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Amazon Spot Instances – Minimise instance terminations

AWS Spot instances are a great way to run large CFD and FEA simulation clusters.....
AWS Spot instances are a great way to run large CFD and FEA simulation clusters with up to 90% saving on the cost of running standard “On Demand” AWS instances.   This has a lot of benefits in terms of low cost high performance computing .
The only downside is that spot instances are spare capacity on Amazon’s infrastructure, so they may demand back their instances at any time. In practice this is unlikely however – and as long as you are using checkpointing, you can resume from where your job last failed.  The spot instances are set up in such a way that the hard drive remains even after the instance is terminated, so if you have checkpointed, your job is saved up to that point. It is of course inconvenient when a job fails. However, there are several tips that can minimise the chance of failure.  Using the following tips should help you in choosing where and how to run your simulation.
AWS have centres all around the world. In the era of the GDPR, and as location is paramount, most of our European customers want to run in the EU only.  However not all data centres are created equal. The Dublin region has one of the largest AWS centres in the world, one of only a few with 3 availability zones1.  We have also seen that the smaller data centres don’t have the full range or the latest new instance types that the larger ones have. So you are more likely to have issues in the other European regions than in Dublin.
Previous generation instance types tend to be less in demand for the later types, so for example if m5 instances come out they will be in high demand whereas the m4 instances less so. In a similar way to the way buying a new car works, if you go for the outgoing previous model you often get a significant discount because there is less demand for it. Similarly it can often make sense to choose an instance type one behind the newest generation – since, unless there is some miraculous breakthrough to revive the now long dead Moore’s law, any performance increase will mostly be evolutionary rather than revolutionary.
Another valuable insight is that the less machines you use the better. So 4 36 core machines is less likely to have issues than 12 9 core machines. This is because you are increasing your probability of one of the machines going down based on how many you take.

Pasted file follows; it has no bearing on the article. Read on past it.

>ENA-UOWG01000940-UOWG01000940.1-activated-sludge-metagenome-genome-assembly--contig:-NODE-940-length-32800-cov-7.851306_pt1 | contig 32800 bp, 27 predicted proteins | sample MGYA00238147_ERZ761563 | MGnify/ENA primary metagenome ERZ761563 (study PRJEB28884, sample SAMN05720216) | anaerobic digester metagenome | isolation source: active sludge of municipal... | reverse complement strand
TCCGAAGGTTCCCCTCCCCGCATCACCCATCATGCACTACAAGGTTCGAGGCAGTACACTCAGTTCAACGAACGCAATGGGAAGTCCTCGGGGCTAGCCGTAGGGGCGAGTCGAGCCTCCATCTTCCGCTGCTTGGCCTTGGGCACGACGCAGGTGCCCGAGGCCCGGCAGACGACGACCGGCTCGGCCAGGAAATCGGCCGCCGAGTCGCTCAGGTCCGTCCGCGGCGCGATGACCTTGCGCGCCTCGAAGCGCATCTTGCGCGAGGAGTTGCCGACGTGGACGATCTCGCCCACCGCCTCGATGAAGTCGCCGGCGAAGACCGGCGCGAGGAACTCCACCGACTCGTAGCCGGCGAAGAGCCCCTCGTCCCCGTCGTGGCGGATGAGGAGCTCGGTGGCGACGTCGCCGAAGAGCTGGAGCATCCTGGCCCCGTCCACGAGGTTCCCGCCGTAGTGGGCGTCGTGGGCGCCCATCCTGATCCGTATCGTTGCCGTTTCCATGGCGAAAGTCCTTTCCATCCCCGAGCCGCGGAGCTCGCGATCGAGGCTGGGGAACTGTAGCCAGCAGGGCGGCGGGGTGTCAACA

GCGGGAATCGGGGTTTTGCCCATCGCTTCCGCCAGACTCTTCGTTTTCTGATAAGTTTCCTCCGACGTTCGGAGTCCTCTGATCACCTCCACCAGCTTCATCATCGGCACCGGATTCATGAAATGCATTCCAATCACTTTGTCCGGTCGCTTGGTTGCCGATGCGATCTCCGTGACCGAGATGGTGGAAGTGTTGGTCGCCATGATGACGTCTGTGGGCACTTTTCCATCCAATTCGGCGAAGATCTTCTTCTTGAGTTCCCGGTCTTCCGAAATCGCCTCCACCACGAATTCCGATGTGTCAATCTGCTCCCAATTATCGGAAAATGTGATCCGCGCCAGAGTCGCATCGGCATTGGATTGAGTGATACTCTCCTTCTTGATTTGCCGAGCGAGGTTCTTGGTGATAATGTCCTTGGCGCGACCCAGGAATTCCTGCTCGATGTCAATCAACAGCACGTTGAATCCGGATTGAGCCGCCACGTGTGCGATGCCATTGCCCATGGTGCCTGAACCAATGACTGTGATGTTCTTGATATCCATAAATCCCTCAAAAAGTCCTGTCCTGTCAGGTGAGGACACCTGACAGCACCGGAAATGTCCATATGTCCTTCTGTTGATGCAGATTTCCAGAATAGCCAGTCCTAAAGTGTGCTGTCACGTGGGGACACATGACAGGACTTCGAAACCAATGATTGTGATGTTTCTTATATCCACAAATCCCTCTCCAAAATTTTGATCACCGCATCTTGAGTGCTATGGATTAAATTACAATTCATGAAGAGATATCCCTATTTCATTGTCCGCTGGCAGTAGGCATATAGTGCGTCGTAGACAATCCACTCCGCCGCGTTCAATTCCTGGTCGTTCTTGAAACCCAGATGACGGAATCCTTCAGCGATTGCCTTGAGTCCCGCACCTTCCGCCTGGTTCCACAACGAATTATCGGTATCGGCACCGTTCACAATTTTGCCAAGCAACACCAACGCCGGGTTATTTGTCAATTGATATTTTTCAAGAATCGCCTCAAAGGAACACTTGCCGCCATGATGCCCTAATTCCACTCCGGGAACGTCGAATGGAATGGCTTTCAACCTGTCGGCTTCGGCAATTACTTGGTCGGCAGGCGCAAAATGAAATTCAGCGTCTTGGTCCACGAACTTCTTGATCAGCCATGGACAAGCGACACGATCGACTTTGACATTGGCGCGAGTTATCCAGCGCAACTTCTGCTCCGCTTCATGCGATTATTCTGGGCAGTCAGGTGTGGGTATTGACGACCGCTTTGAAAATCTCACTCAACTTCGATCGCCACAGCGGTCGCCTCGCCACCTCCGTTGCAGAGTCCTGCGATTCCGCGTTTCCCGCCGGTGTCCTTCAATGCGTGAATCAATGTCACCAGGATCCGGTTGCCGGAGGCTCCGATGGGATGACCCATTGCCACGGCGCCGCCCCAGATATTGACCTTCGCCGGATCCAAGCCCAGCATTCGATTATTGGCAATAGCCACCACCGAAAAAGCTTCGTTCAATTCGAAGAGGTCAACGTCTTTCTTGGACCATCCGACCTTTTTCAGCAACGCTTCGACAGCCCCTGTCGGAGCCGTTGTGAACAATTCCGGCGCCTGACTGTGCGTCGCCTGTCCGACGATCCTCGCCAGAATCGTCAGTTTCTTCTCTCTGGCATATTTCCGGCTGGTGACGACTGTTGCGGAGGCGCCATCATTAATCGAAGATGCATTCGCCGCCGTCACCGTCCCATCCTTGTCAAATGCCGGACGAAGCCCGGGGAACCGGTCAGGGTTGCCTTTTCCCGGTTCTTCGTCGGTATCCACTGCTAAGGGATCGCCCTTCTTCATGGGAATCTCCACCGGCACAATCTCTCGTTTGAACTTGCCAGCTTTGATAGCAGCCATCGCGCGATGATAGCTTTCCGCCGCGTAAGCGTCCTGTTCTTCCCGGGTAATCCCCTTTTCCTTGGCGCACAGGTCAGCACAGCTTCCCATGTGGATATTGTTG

Let’s say that a machine has a 1% probability of going down over 5 days, independent to the other machines i.e. 0.99 probability of remaining running.
P(at least one defective)=1P(all 4 not defective)
So if you have 4 machines, this works out to be

1 – (0.99)4 = 0.04 = 4%

Now if you have 12 machines, the calculation becomes

1 – (0.99)12 = 0.11 = 11%

For HPC you should be using as few large machines as can do the job anyway as connectivity on a chip is always going to be faster than over a network. We are limited to run in a placement group in a single Availability Zone (AZ)  i.e. in a single Amazon facility due to needing very fast networking.  Any failure to a single node brings down the whole cluster. So checkpointing becomes very important.
It is worthwhile doing some sort of optimisation based on how long a checkpoint takes to save – vs how much time we lose if a simulation goes down.  We could work out a “sweet spot” for the frequency of checkpointing vs the speed of simulation. A starting point could be the maximum extra time we are happy for the simulation to run vs the time it would cost to reset if we lost part of our simulation.
Finally AWS sends a 2 minute warning before an instance goes down.  If it is it possible to do a checkpoint in this 2 minute window we will look at the feasibility of adding this into the self service portal.

Fig 1: List of  AWS regions and their availability zones

S.No AWS region code AWS region name Number Of Availability Zones Availability Zone Names
1 us-east-1 Virginia 4 us-east-1a
us-east-1b
us-east-1c
us-east-1e
2 us-west-2 Oregon 3 us-west-2a
us-west-2b
us-west-2c
3 us-west-1 N. California 3 us-west-1a
us-west-1b
4 eu-west-1 Ireland 3 eu-west-1a
eu-west-1b
eu-west-1c
5 eu-central-1 Frankfurt 2 eu-central-1a
eu-central-1b
6 ap-southeast-1 Singapore 2 ap-southeast-1a
ap-southeast-1b
7 ap-southeast-2 Sydney 3 ap-southeast-2a
ap-southeast-2b
ap-southeast-2c
8 ap-northeast-1 Tokyo 2 ap-northeast-1a
ap-northeast-1c
9 ap-northeast-2 Seoul N/A N/A
10 sa-east-1 Sao Paulo 3 sa-east-1a
sa-east-1b
sa-east-1c
11 cn-north-1 China (Beijing) N/A N/A
12 ap-south-1 India (Mumbai) 2 ap-south-1a
ap-south-1b

 

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